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Sharapova battles through after Lisicki scare

Sharapova of Russia serves to Lisicki of Germany during their match at the Australian Open tennis tournament in Melbourne
Sharapova of Russia serves to Lisicki of Germany during their match at the Australian Open tennis tournament in Melbourne

By Greg Stutchbury

MELBOURNE (Reuters) - Maria Sharapova hammered her way into the quarter-finals of the Australian Open Monday but only after some tense moments in a third-set decider when Germany's Sabine Lisicki had her hanging on by her finger nails.

The fourth-seeded Russian had to blunt the powerful ground strokes and blistering service returns of the 14th seeded Lisicki and fought off five break points in the third game of the final set to turn the match her way.

The Russian's confidence grew enough for her to break Lisicki's serve in the sixth game of the set, which essentially sealed the victory and she ran out a 3-6 6-2 6-3 winner.

The 24-year-old had walked onto Rod Laver Arena a heavy favorite having conceded just five games in her previous three matches and spent only three hours, 29 minutes on court.

In contrast, Lisicki had been hampered by an abdominal injury that forced her to withdraw from the Auckland Classic quarter-finals and out of Sydney altogether.

Knowing that old rival Serena Williams would not be waiting for her in the quarter-finals after the American was bundled out earlier by Ekaterina Makarova, Sharapova raced out to a 3-0 lead and seemed destined for another early night.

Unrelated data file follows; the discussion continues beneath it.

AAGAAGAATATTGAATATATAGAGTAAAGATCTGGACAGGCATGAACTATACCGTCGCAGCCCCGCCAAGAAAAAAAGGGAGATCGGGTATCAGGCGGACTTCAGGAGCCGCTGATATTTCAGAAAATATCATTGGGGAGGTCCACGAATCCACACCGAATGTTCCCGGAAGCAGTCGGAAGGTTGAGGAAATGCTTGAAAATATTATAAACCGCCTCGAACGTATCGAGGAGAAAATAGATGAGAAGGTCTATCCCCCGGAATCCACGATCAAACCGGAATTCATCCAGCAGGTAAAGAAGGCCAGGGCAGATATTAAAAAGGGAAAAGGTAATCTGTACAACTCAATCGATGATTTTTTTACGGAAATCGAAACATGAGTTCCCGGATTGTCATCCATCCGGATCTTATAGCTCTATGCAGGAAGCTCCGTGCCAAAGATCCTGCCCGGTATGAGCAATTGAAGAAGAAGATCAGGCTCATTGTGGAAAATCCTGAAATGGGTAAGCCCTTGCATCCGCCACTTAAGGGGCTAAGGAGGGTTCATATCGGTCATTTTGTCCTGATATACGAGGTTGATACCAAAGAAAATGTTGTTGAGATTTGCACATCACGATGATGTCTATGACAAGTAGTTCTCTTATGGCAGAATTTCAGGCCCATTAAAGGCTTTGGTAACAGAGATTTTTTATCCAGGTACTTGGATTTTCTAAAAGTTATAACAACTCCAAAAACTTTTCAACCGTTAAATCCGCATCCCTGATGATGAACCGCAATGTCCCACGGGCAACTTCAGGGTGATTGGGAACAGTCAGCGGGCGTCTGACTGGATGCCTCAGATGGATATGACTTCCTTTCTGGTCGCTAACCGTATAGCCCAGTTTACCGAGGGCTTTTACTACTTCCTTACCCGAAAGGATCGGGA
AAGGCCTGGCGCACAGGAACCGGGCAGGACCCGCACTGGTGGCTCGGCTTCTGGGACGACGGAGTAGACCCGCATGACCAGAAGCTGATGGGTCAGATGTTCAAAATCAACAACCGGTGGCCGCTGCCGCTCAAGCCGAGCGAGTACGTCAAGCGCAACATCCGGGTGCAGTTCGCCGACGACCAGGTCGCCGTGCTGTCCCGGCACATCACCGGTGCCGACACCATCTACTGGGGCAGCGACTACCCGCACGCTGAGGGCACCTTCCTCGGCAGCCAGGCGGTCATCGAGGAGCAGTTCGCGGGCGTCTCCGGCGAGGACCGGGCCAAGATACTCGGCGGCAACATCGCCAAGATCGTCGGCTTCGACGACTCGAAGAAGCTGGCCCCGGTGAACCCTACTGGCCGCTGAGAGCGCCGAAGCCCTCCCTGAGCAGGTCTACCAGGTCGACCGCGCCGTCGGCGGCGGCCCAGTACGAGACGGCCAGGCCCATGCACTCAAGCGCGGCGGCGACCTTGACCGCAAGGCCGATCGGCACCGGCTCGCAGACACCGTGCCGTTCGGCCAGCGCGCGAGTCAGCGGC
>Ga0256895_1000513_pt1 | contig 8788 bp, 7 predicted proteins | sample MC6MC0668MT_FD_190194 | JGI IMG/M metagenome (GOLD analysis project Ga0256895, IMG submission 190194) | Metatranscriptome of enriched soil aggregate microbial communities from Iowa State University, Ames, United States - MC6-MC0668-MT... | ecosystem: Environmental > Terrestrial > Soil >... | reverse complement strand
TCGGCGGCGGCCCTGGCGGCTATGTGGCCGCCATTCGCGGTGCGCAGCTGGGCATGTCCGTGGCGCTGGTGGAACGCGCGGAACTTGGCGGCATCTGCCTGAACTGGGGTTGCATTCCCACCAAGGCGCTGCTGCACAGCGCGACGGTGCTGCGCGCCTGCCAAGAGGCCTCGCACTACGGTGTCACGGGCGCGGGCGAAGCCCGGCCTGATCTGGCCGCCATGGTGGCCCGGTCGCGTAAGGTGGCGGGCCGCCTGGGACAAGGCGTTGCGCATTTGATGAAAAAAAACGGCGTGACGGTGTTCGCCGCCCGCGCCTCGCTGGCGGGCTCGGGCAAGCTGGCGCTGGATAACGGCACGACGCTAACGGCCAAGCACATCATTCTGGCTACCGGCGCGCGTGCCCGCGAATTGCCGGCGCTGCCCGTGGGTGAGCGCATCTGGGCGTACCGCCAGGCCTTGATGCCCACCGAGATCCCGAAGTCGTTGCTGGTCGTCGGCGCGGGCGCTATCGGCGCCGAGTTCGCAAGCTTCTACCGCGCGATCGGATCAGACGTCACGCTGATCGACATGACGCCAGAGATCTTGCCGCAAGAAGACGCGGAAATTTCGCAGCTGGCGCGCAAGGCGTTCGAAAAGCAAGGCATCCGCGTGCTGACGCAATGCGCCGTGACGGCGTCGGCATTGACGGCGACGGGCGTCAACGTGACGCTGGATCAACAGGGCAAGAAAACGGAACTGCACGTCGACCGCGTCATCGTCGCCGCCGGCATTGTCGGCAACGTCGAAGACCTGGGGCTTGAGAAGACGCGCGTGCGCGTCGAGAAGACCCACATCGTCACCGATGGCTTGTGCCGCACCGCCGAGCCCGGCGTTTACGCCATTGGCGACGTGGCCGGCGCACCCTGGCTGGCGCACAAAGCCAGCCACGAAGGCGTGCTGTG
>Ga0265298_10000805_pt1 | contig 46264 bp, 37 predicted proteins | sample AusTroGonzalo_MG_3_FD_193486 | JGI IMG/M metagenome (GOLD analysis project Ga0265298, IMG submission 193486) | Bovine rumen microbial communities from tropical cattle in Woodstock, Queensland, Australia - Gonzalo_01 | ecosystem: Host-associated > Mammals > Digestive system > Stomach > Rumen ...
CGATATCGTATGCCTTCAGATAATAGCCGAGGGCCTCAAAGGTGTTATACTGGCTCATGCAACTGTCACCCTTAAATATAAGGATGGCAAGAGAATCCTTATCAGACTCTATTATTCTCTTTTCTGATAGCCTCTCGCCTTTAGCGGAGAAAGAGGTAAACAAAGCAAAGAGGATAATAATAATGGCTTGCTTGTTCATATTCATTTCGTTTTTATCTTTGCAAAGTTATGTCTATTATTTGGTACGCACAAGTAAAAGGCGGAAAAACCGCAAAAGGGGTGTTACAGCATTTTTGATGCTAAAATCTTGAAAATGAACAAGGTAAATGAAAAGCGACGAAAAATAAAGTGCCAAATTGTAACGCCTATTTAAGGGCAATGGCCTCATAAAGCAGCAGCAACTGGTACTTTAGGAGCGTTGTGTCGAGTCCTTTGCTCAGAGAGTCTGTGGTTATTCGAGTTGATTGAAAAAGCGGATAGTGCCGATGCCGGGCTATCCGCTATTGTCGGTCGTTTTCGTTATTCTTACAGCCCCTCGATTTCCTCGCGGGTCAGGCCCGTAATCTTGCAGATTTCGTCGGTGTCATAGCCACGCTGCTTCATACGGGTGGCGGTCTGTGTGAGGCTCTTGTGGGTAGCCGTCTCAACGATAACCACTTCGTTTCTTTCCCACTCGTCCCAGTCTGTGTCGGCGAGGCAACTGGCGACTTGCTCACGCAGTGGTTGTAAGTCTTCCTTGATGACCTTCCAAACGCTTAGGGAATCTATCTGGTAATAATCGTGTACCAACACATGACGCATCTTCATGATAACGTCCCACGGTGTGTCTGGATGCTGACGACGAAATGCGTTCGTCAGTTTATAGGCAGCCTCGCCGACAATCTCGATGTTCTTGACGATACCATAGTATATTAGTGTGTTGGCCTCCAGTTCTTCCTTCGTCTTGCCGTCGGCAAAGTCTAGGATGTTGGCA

Lisicki, however, finally found her range and reeled off six successive games to win the first set when Sharapova blasted a backhand service return well over the baseline.

A nervous looking Sharapova, well aware that if she did not stop the momentum she would be joining Williams on an early flight home, was in danger of losing her first service game of the second set before she attacked the net twice and managed to fight off the German and hold serve.

She then began to control the pace of the match, stopping Lisicki's high-paced game to seal the second set in 42 minutes.

"She's a really solid player," Sharapova said of Lisicki, who she beat in last year's Wimbledon semi-finals.

"If you play to her strengths, if you give her time that's what she really does best, she gets a good strike on the ball and can hit a good winner from any side of the court.

"But obviously I was trying to create those opportunities where maybe she had to go for a little bit more and force the errors out of her."

Lisicki attacked Sharapova's serve in the third set and held five break points in the third game before Sharapova slammed a forehand winner to hold and screeched a loud "Come On" before she broke Lisicki in the sixth game that gave her the momentum to win.

"I think it (when Sharapova held serve) was quite important, but also the game where she broke me," Lisicki said.

"It was very close, the entire match. When the match is that close, really every single point counts at that moment.

"I thought it was a very good game. Unfortunately she made some great serves in the third set when I had breakpoints (and there was) not much I could do there at that moment.

"But I kept fighting until the very last point, and unfortunately it wasn't enough."

(Editing by Mark Meadows)

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